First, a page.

Europe, Russia Launching Mars Mission For Soil Samples

ExoMars Mission

Europe and Russia will be launching a Mars mission to collect and return soil samples. The joint mission will bore into the Red Planet’s surface to see whether there is life beyond Earth.

The news of the joint Mars mission comes just days after NASA announced a huge find with their Curiosity rover. The US space agency announced that Mars’ soil has the right ingredients for life.

The Europe-Russia joint adventure will require two spacecraft. They will launch in 2016 and 2018 and will likely pave the way for a new kind of mission to Mars — being able to return dirt samples from the planet.

Rolf de Groot, head of the European Space Agency’s (ESA) Robotic Exploration Coordination Office, stated, “Curiosity learnt us a little bit, ExoMars will bring us a step further, but bringing back those samples to Earth you can do 10 to 100 times more analysis.”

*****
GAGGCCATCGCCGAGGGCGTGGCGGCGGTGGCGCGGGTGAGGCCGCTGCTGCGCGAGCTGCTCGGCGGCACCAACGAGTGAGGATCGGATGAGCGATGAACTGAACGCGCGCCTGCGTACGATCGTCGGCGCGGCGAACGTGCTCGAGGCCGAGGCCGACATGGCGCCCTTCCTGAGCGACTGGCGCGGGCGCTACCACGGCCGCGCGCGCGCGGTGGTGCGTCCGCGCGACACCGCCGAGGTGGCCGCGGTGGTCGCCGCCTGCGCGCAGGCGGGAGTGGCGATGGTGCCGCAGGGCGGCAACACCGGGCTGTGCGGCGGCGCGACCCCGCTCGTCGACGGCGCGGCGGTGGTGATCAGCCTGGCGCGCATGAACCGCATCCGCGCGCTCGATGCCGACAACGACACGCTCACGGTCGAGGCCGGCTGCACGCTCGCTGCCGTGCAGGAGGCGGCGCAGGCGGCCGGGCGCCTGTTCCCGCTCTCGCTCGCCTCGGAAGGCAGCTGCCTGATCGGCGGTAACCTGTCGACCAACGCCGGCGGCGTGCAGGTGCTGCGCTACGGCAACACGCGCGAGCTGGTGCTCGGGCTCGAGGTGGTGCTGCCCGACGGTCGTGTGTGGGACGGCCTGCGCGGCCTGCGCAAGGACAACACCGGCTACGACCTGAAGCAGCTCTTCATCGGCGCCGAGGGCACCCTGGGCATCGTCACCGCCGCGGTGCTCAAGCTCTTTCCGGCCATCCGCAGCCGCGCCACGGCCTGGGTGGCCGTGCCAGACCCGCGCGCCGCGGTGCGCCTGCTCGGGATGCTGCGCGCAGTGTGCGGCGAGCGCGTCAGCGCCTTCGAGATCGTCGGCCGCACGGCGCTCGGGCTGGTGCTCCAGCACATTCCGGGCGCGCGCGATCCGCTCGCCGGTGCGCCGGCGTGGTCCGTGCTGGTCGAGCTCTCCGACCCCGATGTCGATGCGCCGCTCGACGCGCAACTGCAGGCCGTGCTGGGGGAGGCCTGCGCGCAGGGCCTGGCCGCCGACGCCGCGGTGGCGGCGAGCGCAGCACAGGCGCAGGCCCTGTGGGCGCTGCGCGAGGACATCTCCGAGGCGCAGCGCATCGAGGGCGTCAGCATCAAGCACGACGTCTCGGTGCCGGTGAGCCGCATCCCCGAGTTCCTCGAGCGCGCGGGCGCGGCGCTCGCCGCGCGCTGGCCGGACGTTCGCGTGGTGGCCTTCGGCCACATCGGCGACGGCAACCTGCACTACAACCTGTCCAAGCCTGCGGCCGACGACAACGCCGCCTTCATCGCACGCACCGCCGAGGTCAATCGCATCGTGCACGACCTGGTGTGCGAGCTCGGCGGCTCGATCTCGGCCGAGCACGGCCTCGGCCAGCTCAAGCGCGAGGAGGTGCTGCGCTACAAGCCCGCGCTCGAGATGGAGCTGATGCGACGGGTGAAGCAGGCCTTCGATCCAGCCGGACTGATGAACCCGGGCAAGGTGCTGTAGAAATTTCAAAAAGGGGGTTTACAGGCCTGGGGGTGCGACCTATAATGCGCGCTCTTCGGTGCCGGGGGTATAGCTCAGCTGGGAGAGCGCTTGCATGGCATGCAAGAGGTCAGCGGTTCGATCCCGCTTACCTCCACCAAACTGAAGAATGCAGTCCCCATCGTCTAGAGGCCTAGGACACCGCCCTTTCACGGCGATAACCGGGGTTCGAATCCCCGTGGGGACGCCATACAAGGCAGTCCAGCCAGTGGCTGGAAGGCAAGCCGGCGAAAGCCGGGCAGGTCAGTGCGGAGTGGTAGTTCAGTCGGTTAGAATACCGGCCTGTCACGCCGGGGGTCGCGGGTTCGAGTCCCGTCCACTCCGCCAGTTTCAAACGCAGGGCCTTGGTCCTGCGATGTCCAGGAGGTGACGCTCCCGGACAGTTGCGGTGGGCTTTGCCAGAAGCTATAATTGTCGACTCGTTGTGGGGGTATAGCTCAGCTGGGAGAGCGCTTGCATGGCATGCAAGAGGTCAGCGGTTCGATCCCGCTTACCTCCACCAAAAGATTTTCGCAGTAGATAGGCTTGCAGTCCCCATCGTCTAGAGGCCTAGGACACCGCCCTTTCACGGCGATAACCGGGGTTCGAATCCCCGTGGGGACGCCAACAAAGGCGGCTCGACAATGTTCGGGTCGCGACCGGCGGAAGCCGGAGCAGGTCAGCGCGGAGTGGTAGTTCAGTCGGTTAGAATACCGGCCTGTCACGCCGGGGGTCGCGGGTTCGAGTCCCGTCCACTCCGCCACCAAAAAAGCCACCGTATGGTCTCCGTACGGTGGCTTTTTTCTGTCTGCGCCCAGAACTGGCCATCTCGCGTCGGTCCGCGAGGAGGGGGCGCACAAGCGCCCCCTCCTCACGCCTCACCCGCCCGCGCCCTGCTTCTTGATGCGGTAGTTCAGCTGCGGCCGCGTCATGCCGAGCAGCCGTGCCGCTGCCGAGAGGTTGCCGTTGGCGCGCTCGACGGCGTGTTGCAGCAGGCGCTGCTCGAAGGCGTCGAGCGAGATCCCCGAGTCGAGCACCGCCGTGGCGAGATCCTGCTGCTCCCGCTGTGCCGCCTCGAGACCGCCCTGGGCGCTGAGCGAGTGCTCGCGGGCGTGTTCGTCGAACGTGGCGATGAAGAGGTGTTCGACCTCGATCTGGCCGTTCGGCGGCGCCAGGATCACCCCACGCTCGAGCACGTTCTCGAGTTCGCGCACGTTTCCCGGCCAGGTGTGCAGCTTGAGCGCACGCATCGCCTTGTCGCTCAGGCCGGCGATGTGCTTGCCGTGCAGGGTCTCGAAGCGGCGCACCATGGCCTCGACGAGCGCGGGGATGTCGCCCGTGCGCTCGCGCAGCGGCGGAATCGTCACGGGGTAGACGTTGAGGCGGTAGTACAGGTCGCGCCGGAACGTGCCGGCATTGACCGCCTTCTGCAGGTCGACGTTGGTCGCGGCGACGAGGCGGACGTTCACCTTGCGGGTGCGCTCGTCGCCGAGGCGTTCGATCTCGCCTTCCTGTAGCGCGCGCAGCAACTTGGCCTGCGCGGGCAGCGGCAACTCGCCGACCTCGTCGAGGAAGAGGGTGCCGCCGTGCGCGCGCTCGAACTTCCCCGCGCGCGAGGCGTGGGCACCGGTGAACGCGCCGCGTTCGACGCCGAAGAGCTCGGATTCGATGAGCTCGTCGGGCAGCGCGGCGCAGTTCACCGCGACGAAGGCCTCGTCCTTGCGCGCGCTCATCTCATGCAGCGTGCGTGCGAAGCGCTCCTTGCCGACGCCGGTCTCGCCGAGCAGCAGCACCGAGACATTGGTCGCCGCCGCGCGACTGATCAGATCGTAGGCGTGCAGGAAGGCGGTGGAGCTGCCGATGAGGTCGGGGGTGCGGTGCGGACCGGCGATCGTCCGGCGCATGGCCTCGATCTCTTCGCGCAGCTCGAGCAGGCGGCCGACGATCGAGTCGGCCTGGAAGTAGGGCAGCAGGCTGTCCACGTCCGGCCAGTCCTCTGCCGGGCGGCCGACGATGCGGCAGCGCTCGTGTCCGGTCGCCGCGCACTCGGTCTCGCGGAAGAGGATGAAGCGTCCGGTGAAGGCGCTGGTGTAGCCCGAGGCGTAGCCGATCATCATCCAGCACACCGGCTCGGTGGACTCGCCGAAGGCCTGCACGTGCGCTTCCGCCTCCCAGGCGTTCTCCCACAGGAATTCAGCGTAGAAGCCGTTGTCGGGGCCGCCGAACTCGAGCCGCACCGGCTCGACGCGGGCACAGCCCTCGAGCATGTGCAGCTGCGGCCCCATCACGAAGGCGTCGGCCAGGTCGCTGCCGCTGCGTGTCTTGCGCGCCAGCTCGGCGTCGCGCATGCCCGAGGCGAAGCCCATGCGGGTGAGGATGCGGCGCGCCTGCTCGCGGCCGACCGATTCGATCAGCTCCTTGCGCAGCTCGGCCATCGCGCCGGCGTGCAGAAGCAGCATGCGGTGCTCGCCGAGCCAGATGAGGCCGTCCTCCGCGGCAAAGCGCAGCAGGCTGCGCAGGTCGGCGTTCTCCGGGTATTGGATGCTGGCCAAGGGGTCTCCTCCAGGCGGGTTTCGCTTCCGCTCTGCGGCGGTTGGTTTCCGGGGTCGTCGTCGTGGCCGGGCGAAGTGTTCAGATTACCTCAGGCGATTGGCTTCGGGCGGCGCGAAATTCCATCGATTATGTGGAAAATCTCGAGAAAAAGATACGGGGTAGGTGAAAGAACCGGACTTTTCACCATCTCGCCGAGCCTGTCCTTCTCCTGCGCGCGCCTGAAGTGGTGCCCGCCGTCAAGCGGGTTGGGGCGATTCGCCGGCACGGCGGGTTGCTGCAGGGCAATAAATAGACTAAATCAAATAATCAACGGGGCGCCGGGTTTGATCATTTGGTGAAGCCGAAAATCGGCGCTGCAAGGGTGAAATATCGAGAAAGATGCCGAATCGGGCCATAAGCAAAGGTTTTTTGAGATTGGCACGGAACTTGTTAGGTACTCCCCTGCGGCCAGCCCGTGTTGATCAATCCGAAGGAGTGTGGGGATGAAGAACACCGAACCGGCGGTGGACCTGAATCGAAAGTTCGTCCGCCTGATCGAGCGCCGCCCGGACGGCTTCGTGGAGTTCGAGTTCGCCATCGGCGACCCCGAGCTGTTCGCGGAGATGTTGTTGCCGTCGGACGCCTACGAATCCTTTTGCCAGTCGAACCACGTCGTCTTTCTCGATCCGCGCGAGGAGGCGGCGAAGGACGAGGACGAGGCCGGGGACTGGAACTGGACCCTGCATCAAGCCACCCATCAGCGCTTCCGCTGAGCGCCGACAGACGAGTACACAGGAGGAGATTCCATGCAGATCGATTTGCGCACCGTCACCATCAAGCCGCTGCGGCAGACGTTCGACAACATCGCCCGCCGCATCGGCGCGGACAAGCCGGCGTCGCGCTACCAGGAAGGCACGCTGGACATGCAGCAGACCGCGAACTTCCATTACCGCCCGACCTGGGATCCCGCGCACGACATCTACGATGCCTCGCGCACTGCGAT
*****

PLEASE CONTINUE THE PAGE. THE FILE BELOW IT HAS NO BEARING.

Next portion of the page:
The joint Mars mission will include the first Mars rover that can drill to a depth of two meters (6.5 feet). The depth will make sure the samples have been shielded from the harsh conditions on the surface of the Red Planet.

Jean-Jacques Dordain, the director-general of the ESA, announced that Thursday’s agreement was a “momentous occasion” for the ExoMars program. Dordain added that the joint Mars mission between Russia and Europe “ill demonstrate the competitiveness of European industry, be important for preparing a solid participation of ESA in future international exploration missions and address the key question of whether life ever arose on Mars.”

NASA was originally involved in the ExoMars program but was forced to pull out because of budget cuts in the agency’s planetary science program. Despite the cuts, the agency will still contribute some communications and engineering support for the joint mission to the Red Planet.

The joint Europe-Russia Mars mission has already released concept designs of the ExoMars rover, which looks curiously like Wall-e.

[Image by Thomas Meier (Own work) [GFDL or CC-BY-SA-3.0], via Wikimedia Commons]